I need an example then, one that fails along with its correct answer, if you have any more.
could it be that it wants you to do it in uint64s instead of doubles? Seems possible but ?? hard to say. You could try it. Int 64 will allow more precise answers. Double will allow larger answers. It says the input is real, though... so that does not seem likely.

is this a gotcha where the errors round up rapidly if you don't factor the equation into some easier to compute form?
Last edited on
I think I might understand what is required...but it's 1:30 am and writing code on an ipad is a PITA...I'll post something tomorrow if no one else solves it first.
@LeoV3,
(1) Can you confirm that the order of input is x, a, n .... and not n, x, a or some other permutation.
(2) Is there any required format for the output?
(3) Can you show an image of the whole question and not just the one, slightly ambiguous, equation.

I stand by my code.
lastchance, I have just looked at your code, didn't see it before...that is pretty much what I came up with on paper. I toyed with what would be a sensible answer if n = 0, I know 'natural number n', but do we assume happy path input?

Edit I think I would put in a guard for n=0 and output the value of a...if there is no further info on if n=0 is considered a valid input.
https://mathworld.wolfram.com/NaturalNumber.html
Last edited on
Thanks @The Grey Wolf.

I always understood "natural numbers" to be strictly positive integers, so 1,2,3,...

It's possible that "real numbers" might have lost something in translation, and might conceivably mean simply positive or negative whole numbers, with an implication that the answer be required to be exact. (As it stands it will come out with a maximum of six significant digits as a double, unless told otherwise.)

@LeoV3, is there a link where we can enter our own solutions for this problem? (But no, I don't want to sign up for another site.) Also, what happens if you make x and a have type long long rather than double?
Last edited on
Here's the code again, with a guard for n=0, more digits in the output and some optioneering on the input types.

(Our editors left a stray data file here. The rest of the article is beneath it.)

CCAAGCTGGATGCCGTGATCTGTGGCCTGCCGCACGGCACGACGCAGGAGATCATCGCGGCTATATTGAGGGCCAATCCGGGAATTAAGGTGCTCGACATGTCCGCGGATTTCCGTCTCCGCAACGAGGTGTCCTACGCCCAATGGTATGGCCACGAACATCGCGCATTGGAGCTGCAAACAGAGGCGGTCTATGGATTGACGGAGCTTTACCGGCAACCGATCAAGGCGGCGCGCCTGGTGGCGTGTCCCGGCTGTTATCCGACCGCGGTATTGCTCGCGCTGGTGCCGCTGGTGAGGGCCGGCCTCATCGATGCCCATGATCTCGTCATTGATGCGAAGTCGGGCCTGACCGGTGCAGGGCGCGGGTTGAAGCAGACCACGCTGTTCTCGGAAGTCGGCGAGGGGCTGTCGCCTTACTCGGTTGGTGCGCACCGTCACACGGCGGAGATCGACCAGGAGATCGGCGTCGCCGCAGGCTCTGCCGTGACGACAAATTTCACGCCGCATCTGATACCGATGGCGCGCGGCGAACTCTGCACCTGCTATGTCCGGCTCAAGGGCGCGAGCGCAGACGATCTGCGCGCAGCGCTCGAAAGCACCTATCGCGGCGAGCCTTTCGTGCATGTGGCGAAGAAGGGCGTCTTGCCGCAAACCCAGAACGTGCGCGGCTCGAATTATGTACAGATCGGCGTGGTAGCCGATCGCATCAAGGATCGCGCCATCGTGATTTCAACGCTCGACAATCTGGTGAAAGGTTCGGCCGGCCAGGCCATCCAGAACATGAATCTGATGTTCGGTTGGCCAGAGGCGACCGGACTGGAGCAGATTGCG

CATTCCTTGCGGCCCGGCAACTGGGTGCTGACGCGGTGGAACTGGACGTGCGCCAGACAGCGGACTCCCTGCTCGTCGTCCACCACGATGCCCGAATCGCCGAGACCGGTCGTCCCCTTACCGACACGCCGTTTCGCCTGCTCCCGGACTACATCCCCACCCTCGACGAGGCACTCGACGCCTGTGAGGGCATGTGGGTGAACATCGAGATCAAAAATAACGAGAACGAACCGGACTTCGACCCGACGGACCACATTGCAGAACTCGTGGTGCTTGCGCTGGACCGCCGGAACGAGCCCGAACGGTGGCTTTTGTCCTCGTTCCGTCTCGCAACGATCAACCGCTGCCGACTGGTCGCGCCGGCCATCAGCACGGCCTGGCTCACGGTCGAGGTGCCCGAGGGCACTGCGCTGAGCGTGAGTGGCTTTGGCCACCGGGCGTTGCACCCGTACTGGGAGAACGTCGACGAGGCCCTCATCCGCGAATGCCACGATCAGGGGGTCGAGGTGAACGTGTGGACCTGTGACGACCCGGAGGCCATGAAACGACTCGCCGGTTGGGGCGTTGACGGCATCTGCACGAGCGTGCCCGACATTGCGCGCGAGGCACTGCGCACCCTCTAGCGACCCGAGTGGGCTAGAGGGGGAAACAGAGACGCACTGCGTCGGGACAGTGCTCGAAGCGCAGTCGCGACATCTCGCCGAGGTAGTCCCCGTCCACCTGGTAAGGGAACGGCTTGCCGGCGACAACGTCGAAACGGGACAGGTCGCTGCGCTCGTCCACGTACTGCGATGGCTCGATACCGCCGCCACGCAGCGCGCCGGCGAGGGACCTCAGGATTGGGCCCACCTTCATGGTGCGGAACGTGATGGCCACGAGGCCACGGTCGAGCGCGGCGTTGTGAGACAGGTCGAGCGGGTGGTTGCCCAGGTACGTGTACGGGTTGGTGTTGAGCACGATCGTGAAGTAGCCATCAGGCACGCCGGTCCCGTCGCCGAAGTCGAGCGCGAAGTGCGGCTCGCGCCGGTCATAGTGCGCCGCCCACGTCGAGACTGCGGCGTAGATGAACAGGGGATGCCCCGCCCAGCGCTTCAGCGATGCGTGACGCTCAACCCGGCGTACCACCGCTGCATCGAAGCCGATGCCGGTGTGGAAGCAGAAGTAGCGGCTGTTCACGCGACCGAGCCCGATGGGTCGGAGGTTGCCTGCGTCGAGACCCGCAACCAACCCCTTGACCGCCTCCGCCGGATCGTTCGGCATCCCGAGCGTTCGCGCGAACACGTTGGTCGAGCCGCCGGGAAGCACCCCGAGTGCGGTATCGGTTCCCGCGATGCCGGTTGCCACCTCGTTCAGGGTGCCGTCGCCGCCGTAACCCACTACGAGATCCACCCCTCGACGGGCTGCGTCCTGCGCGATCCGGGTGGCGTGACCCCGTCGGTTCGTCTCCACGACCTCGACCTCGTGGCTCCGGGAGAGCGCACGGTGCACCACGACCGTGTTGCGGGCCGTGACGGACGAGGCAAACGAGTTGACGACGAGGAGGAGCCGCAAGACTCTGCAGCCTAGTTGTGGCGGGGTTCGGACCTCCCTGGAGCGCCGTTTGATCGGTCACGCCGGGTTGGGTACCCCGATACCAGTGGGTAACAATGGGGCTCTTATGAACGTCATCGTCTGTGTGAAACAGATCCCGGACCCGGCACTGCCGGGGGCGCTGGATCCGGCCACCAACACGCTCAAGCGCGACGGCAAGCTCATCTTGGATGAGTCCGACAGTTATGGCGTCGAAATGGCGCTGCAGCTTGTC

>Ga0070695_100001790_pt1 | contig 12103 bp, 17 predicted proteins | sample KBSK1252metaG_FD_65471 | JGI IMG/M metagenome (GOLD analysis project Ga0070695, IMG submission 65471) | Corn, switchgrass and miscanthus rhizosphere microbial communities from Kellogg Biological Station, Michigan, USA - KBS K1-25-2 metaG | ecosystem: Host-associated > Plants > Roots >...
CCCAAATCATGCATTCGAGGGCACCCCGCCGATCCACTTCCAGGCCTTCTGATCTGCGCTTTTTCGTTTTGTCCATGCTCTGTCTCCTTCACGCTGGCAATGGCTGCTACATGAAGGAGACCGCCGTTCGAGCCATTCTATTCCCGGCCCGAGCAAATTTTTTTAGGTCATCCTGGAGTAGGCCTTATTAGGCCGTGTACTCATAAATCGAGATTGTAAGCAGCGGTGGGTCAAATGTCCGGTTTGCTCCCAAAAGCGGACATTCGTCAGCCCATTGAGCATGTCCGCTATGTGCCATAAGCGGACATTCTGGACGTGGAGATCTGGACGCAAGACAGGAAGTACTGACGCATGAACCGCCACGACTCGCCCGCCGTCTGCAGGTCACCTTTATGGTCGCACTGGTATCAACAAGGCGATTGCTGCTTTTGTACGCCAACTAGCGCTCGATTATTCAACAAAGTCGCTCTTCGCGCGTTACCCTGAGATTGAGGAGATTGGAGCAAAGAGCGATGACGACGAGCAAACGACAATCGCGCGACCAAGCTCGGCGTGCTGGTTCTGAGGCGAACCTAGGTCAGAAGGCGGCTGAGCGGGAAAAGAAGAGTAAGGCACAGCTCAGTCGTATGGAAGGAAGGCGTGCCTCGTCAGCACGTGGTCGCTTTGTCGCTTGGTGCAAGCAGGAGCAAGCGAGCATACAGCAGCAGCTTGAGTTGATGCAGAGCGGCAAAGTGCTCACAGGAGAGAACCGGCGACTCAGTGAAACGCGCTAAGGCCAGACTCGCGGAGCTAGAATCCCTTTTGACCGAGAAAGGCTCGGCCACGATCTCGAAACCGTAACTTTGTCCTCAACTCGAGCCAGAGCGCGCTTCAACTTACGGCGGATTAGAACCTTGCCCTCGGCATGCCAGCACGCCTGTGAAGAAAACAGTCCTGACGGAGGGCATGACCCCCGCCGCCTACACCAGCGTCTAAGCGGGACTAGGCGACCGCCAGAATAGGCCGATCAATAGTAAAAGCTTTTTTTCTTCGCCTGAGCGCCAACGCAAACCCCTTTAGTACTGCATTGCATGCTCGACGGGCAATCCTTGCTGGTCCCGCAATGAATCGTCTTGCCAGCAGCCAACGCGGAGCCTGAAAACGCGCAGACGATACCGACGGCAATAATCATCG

``12345678910111213`` ``````#include using namespace std; int main() { double a, x; // As stated in the question // long long a, x; // You might want to try this instead unsigned n; cin >> x >> a >> n; x += a; for ( int i = 1; i <= n; i++ ) x = x * x + a; cout << fixed << ( n ? x : a ); // Guard for n=0 and more digits in the output }``````
Last edited on
Thanks everyone

It turned out to be problem tester's malfunction so I will give my answer as soon as my instructor fixes this problem

And sorry for misleading all of you
Ugg... a lot of universities are trying to use screwball auto-graders that are like unto the code contest/rater sites. With the expected results... the things don't work well and often give minimal feedback. I taught my brother in law (a professional student, he is nearing 60 and still taking classes) how to back-hack his code to make it work. I told him to submit code that just echoed the input to the screen, lift the input and debug based off what was actually being sent to the program.. the one he used was nice enough to give the expected output and YOUR output but not the input, lol. So with the 3 pieces (the fake output being the real input, and the real expected output, etc), he could try to debug..
the graders vary... see if yours has any backdoors like this that can help you to get ahead of problems and debug more efficiently. They are also dumb as a post, with this you can of course just hard code the outputs, meaning students have yet another way to cheat their way into the workforce. Joy.
Last edited on
 ``123456789101112`` ``````#include using namespace std; int main(){ unsigned x=2, a=1, n=3; while(n--){ x+=a; x*=x; } x+=a; cout<
Topic archived. No new replies allowed.